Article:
In 2009, Standard Chartered Bank was among the first companies to offer six months maternity leave. Soon, a bunch of companies started offering this. But even after offering

the best-in-class six months, attrition rate of women who went on maternity leave was high, at 35-40%. Most returning mothers were plagued with guilt and in spite of having very understanding managers, they decided to drop off.


Hence it is the responsibility of the line managers as well as the management to ensure that the employees are satisfied with their roles and responsibilities and the job is offering them a new challenge and learning every day.

Employees today are different. They are not the ones who don’t have good opportunities in hand. As soon as they feel dissatisfied with the current employer or the job, they switch over to the next job. It is the responsibility of the employer to retain their best employees. If they don’t, they would be left with no good employees. A good employer should know how to attract and retain its employees.

Facts [+]

Retaining that pool of talent was hardly a problem. That's changing, says Anupama Kalra, executive director at United Way, a US based funding organisation for NGOs.

Finding people is a challenge even within the sector as those with relevant experience demand multiples of their salary. For example, a programme officer with 2-3 years' experience who manages small NGO projects and makes around Rs 15,000-16,000 a month, could hope to get Rs 30,000 elsewhere. "That's the jump they're expecting - 30% to 50% and sometimes even 100%," says Kalra. - The Economic Times, 31 Jan, 2012,

Factors Affecting Employee Retention

Consciously hiring freshers is a popular practice across organisations these days. Most companies believe that hiring freshers from top colleges is a kind of guarantee that they will stick to the job for a relatively longer duration. While offering a good pay check is important, companies need to go that extra mile to make sure their attrition rate is low. Progressive HR functions are now ensuring that freshers establish a long-term association with the company beyond the pay check. Here are a few strategies they are employing:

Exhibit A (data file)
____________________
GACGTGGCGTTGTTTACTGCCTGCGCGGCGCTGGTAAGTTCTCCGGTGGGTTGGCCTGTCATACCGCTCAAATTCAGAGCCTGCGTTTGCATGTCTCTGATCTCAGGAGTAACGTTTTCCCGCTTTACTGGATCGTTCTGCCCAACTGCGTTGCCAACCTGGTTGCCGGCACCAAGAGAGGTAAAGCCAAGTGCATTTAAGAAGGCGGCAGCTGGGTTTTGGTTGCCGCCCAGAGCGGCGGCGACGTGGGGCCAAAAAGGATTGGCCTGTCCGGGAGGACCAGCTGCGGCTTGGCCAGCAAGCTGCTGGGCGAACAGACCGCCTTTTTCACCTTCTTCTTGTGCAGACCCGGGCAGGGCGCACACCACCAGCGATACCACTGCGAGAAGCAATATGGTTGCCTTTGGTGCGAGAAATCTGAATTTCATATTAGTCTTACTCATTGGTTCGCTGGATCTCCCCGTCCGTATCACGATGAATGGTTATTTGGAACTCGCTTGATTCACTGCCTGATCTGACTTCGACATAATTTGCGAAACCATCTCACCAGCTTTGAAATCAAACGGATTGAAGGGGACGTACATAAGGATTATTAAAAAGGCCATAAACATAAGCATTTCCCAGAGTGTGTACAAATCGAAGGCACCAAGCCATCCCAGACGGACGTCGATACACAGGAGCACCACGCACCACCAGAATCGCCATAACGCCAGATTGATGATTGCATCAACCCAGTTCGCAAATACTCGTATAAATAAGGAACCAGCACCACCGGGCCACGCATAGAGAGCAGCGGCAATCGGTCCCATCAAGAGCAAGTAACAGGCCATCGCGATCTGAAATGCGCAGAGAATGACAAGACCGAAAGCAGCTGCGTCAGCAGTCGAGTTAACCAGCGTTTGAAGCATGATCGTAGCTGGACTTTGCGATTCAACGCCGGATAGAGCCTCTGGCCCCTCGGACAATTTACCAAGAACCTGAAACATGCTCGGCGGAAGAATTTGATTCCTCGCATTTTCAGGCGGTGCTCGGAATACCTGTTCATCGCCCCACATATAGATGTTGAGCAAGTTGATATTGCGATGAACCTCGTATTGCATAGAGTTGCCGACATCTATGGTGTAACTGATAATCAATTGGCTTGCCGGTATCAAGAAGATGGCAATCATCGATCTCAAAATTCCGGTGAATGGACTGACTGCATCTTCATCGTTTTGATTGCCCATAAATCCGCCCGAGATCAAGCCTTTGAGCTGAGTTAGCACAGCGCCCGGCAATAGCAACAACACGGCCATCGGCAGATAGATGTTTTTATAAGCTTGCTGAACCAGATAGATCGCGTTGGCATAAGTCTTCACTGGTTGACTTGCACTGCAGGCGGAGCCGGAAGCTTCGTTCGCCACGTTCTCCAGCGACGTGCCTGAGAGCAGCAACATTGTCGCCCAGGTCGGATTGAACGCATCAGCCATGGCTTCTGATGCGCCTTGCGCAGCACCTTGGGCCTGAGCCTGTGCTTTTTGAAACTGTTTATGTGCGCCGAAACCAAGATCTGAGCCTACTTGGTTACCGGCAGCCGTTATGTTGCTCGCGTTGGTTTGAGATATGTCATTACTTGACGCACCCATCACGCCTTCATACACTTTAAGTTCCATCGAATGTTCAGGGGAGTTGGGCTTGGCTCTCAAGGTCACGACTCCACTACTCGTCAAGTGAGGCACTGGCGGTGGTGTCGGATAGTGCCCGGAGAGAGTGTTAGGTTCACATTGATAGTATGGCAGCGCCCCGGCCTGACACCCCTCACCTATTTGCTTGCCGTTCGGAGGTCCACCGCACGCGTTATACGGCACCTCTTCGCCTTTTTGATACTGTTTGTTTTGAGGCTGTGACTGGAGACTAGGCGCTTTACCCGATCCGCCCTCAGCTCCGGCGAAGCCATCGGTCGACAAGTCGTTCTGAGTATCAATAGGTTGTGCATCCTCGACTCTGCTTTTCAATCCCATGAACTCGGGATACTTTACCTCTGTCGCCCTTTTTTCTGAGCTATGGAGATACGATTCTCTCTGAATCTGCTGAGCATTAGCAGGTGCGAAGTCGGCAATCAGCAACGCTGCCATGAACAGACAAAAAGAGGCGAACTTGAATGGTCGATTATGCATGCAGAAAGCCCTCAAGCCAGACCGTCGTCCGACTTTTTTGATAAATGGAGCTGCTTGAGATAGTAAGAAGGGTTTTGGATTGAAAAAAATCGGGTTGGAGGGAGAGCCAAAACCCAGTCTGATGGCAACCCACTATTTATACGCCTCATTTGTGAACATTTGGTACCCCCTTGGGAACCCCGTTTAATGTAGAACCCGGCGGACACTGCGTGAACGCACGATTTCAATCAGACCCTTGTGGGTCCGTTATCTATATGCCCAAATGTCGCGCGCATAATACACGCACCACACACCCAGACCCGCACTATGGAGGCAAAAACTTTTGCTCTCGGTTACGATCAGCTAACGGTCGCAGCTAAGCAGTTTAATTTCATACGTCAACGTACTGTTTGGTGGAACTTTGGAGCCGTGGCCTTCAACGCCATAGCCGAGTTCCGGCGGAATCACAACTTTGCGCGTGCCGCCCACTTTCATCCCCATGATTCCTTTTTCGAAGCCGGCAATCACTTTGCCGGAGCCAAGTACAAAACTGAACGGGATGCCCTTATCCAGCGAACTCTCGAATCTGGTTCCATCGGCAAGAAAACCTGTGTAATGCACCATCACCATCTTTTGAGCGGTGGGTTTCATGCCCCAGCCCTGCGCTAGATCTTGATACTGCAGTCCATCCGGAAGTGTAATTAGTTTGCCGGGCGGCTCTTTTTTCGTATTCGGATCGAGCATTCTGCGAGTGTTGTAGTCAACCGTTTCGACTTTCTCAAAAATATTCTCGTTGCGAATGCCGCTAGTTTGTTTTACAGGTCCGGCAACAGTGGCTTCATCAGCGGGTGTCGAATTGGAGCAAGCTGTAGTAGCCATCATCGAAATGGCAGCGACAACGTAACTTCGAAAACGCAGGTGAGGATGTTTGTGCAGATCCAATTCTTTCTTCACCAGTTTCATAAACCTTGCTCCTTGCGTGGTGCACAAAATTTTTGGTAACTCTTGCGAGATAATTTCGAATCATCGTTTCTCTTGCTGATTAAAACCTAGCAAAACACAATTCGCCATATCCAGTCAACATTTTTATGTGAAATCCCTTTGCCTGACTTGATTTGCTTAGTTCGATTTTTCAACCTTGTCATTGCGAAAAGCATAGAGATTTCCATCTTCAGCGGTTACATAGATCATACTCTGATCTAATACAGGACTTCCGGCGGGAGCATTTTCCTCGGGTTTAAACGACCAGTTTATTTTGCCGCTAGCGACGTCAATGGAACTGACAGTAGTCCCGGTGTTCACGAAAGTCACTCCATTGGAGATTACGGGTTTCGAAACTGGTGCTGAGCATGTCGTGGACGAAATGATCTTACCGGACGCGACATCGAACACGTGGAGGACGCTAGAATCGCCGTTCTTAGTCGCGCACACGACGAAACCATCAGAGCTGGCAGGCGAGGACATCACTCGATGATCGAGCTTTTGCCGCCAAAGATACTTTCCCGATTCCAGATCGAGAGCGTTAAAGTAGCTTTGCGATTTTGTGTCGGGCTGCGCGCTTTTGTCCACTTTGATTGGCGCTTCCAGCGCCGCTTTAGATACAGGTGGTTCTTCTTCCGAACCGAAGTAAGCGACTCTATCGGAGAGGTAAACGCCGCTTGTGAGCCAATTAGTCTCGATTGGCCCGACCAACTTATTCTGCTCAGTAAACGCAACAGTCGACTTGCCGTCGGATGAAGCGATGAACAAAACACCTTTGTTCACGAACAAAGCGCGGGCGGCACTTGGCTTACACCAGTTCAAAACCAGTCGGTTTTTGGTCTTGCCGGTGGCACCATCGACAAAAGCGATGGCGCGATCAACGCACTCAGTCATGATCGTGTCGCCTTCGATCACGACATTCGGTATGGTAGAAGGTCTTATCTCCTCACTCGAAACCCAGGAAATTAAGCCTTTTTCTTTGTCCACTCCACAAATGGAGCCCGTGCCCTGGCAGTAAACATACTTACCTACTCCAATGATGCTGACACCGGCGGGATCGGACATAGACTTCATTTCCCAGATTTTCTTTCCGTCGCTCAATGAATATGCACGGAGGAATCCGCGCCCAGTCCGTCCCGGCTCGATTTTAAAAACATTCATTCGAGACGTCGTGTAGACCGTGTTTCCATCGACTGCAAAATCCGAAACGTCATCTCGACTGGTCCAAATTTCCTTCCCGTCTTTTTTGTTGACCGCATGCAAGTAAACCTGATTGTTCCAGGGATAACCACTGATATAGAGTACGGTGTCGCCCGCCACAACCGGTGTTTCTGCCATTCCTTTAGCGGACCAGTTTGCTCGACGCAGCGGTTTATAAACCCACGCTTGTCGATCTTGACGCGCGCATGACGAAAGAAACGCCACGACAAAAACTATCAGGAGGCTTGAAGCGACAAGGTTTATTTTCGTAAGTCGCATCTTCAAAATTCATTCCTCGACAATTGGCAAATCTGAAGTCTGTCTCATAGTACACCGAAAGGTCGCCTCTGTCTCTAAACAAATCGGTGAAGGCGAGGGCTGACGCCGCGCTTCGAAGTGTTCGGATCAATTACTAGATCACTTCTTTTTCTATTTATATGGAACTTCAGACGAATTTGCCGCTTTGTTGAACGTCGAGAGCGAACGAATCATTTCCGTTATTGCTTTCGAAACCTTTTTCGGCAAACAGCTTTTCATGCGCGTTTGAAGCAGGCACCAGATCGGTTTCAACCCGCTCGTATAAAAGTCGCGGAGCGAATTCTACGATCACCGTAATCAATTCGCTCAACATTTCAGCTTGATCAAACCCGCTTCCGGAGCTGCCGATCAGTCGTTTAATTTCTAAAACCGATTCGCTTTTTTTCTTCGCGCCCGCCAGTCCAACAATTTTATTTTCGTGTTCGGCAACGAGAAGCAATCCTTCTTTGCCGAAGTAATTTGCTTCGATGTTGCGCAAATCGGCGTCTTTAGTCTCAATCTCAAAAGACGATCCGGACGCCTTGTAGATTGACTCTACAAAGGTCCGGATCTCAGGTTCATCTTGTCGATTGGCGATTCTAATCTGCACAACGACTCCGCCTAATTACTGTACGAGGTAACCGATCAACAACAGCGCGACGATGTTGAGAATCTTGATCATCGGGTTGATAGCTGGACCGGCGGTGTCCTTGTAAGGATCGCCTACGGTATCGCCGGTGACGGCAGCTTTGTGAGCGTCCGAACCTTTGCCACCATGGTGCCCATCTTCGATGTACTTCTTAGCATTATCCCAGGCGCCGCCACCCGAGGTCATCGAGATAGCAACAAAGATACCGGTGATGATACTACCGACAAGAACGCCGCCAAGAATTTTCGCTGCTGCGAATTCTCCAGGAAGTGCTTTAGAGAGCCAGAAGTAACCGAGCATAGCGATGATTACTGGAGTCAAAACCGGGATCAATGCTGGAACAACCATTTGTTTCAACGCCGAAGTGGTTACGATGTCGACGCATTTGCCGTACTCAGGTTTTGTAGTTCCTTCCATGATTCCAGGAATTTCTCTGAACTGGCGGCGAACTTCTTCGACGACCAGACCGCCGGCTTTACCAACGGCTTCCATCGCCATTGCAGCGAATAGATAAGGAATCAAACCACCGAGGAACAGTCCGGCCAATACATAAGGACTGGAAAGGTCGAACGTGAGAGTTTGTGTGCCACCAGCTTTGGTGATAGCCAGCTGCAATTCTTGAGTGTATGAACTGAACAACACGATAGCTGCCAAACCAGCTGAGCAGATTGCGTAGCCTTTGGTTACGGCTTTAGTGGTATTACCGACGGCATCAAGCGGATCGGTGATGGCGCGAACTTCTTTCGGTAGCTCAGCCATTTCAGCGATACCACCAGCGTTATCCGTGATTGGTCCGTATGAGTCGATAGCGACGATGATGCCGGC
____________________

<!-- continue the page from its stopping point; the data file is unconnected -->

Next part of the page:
1. A well-defined career path:

Employees, whether freshers or ones with experience, want to understand how the leadership of an organisation can facilitate their growth. They want to see tangible examples of how their counterparts have grown in the firm. For many, growth is not just a vertical ladder. A lateral lattice is equally important. The young workforce is keen on having early experiences of doing different things rather than being sandboxed into one job role. Hence, it is important for companies to chart out well-defined career paths that factor in a `variety of work' that encourages their employees to stick to the organisation.

2. Compensation

Compensation constitutes the largest part of the employee retention process. The employees always have high expectations regarding their compensation packages. Compensation packages vary from industry to industry. So an attractive compensation package plays a critical role in retaining the employees.

Compensation includes salary and wages, bonuses, benefits, prerequisites, stock options, bonuses, vacations, etc. While setting up the packages, the following components should be kept in mind:

Salary and monthly wage: It is the biggest component of the compensation package. It is also the most common factor of comparison among employees. It includes

    1. Basic wage

    2. House rent allowance

    3. Dearness allowance

    4. City compensatory allowance

Salary and wages represent the level of skill and experience an individual has. Time to time increase in the salaries and wages of employees should be done. And this increase should be based on the employee’s performance and his contribution to the organization.

    • Bonus: Bonuses are usually given to the employees at the end of the year or on a festival.

    • Economic benefits: It includes paid holidays, leave travel concession, etc.

    • Long-term incentives: Long term incentives include stock options or stock grants. These incentives help retain employees in the organization's start-up stage.

    • Health insurance: Health insurance is a great benefit to the employees. It saves employees money as well as gives them a peace of mind that they have somebody to take care of them in bad times. It also shows the employee that the organization cares about the employee and its family.